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Why the Criminal Justice Bill presents as much danger to people sleeping rough as taking away tents

Jasmine Basran, Head of Policy and Campaigns

The UK Government’s new Criminal Justice Bill contains proposals that would criminalise rough sleeping.

In the run-up to the Kings Speech, we headed off plans by the then Home Secretary, Suella Braverman, to crackdown on the use of tents by people sleeping rough. This would have posed a real danger to people forced to sleep on the streets.

But now, a new UK Government Bill seeks to criminalise people sleeping rough. This presents just as big a danger to people bedding down on the streets.

Is homelessness about to be criminalised?

Under the Vagrancy Act of 1824, people sleeping rough in England and Wales could be moved on or fined up to £1,000. Following a decades-long campaign, led by Crisis and supported by politicians across the political spectrum, people with lived experience and a wide number of charities, Parliament voted to repeal this archaic Act in February 2022.

But the repeal has not yet been ‘enacted’, meaning the Vagrancy Act is technically still in force.

Now the UK Government is introducing replacement legislation, via the Criminal Justice Bill, that replicates much of the Act's most problematic elements; criminalising people for sleeping rough.

The Bill is being debated in Parliament right now. Together, we can stop these plans – but we need MPs to speak out against it.

Tell your MP: none of us should be criminalised for being homeless

Email your MP


What new laws on homelessness will the Criminal Justice Bill introduce?

The Bill contains broad new powers for police and local authorities to enforce against so-called ‘nuisance rough sleeping’. These powers include being moved on, imprisonment and a fine up of up £2,500, much like the Vagrancy Act.

And the wide definition of ‘nuisance’ should alarm us all.

The Bill states that someone can fall under this definition if they have slept rough, 'appear to have slept rough' or are 'intending to sleep rough', and are ‘are likely’ to cause a nuisance.

This means that someone doesn’t need to have even slept rough or have done anything a reasonable person would consider a ‘nuisance’ to fall foul of the legislation. This is extremely worrying when we know people sleeping rough are already often stigmatised.

This leaves the door open for anyone sleeping rough (or apparently ‘intending to’) to be criminalised based on a judgement from an individual about how they look or act. This is unacceptable. These proposals punish people simply for being homeless.

The definition of ‘nuisance’ goes way too far

The Bill also defines sleeping in doorways as nuisance behaviour as it could be ‘obstructive’.

But we know that people sleeping rough, and in particular women, often sleep in doorways or forms of limited shelters to seek some small amount of safety.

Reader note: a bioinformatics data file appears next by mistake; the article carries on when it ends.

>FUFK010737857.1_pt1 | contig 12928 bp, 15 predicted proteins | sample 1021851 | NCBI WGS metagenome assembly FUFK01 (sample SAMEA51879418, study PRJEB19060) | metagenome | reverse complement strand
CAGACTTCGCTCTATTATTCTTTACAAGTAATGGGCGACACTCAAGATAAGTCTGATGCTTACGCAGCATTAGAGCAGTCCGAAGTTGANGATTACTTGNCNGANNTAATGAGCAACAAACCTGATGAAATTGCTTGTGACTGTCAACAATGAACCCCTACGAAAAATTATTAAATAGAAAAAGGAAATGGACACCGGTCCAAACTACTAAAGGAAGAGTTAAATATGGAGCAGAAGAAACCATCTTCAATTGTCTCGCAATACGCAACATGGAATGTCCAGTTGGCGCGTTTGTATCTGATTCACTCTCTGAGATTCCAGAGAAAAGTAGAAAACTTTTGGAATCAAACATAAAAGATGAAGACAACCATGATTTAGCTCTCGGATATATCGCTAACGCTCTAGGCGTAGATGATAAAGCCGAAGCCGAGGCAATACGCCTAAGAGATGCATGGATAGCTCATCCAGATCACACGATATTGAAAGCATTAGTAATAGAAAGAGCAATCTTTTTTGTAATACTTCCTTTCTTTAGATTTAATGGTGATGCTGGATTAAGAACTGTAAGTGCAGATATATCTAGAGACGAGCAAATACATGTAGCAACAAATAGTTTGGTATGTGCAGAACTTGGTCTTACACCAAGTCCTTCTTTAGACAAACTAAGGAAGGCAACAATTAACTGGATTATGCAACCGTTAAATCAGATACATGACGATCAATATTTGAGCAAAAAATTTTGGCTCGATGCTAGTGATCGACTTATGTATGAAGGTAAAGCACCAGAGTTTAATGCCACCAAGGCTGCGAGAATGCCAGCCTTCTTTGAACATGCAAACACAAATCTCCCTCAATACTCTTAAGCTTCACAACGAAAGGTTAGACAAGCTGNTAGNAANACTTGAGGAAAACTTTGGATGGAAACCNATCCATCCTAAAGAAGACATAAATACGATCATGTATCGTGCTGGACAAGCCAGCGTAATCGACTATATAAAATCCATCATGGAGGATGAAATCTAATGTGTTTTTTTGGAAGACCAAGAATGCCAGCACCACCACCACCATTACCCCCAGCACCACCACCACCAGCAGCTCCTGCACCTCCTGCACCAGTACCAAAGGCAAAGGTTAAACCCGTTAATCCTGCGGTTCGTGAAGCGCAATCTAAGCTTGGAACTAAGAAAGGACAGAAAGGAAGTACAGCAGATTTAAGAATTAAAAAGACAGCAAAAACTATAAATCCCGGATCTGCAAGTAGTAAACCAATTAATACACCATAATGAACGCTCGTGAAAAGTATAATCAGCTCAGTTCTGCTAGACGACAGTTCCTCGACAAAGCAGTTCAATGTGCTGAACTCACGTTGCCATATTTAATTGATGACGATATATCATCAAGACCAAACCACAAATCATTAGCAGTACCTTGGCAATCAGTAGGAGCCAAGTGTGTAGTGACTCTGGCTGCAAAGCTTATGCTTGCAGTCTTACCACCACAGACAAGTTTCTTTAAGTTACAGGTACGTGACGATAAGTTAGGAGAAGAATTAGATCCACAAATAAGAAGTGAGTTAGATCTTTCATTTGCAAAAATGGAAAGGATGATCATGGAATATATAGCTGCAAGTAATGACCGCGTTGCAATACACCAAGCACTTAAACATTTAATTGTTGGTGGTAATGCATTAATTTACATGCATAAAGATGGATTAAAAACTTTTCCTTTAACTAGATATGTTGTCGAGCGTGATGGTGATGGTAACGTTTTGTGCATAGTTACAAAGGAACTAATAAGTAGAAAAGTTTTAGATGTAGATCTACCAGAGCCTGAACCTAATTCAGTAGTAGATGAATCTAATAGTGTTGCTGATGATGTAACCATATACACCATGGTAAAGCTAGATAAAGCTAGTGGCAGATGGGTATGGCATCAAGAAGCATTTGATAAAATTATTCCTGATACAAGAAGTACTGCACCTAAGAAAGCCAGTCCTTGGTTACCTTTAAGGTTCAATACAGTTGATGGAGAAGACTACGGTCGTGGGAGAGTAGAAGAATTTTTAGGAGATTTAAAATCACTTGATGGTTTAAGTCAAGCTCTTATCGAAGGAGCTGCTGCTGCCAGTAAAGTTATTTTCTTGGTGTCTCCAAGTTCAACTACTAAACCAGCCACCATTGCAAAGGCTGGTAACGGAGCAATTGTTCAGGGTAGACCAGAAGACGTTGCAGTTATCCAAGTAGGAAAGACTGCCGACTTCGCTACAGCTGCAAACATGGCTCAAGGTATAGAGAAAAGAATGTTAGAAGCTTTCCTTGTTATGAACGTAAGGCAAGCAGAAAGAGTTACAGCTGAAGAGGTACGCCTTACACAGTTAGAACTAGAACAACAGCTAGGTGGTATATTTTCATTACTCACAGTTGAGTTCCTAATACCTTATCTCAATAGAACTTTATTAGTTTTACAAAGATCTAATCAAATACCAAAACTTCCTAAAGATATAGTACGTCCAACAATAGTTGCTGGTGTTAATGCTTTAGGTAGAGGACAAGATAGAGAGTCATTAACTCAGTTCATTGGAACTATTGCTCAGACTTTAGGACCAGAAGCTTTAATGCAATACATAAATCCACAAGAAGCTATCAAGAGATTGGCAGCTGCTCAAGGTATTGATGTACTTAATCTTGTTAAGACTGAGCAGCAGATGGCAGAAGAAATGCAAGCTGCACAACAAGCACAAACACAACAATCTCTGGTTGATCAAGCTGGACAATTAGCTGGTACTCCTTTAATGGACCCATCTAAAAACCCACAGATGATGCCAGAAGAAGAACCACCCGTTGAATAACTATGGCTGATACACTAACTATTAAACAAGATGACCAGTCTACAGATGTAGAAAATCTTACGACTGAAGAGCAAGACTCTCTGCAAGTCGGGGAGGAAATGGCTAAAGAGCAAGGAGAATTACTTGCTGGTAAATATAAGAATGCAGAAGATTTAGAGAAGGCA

People sleeping rough are 17 times more likely to be victims of violence and abuse. This Bill could criminalise people simply for trying to keep themselves safe.

There are also other definitions of ‘nuisance’ behaviour in the Bill that are simply dehumanising, such as deeming someone sleeping rough a nuisance due to ‘excessive smell’.

People who had faced police action under the Vagrancy Act told us how dehumanising it was to be moved on and fined, instead of helped, when they had nowhere else to go.

During the Scrap the Act campaign, we showed that an approach that uses criminalisation as a first response only succeeds in breaking down trust between people sleeping rough and services like the police, pushing people further from support into destitution and exploitation.

We must stand against these attempts to replicate the worst effects of these divisive laws.

What can we do about this?

These issues did not go unnoticed at the Second Reading of the Bill in Parliament.

MPs from all parties spoke out against these new laws, questioning why they are similar and, in many respects, worse than the Vagrancy Act, and calling for the enforcement of ‘nuisance’ rough sleeping to be dropped.

They also highlighted the solutions we want in place of these laws, like investing in specialist support services and programmes like Housing First, which are proven to help people permanently off the streets and build a life away from homelessness.

We’ll be working with politicians and campaign partners to remove these elements as the Bill passes through Parliament, and we need your help.

We've already handed in a petition, signed by more than 10,000 people. Now we need to take the campaign directly to MPs and call on them to stand against the criminalisation of homelessness.

Together, we can also ensure that everyone is treated with dignity and homelessness is not criminalised.

Tell your MP: none of us should be criminalised for being homeless

Email your MP


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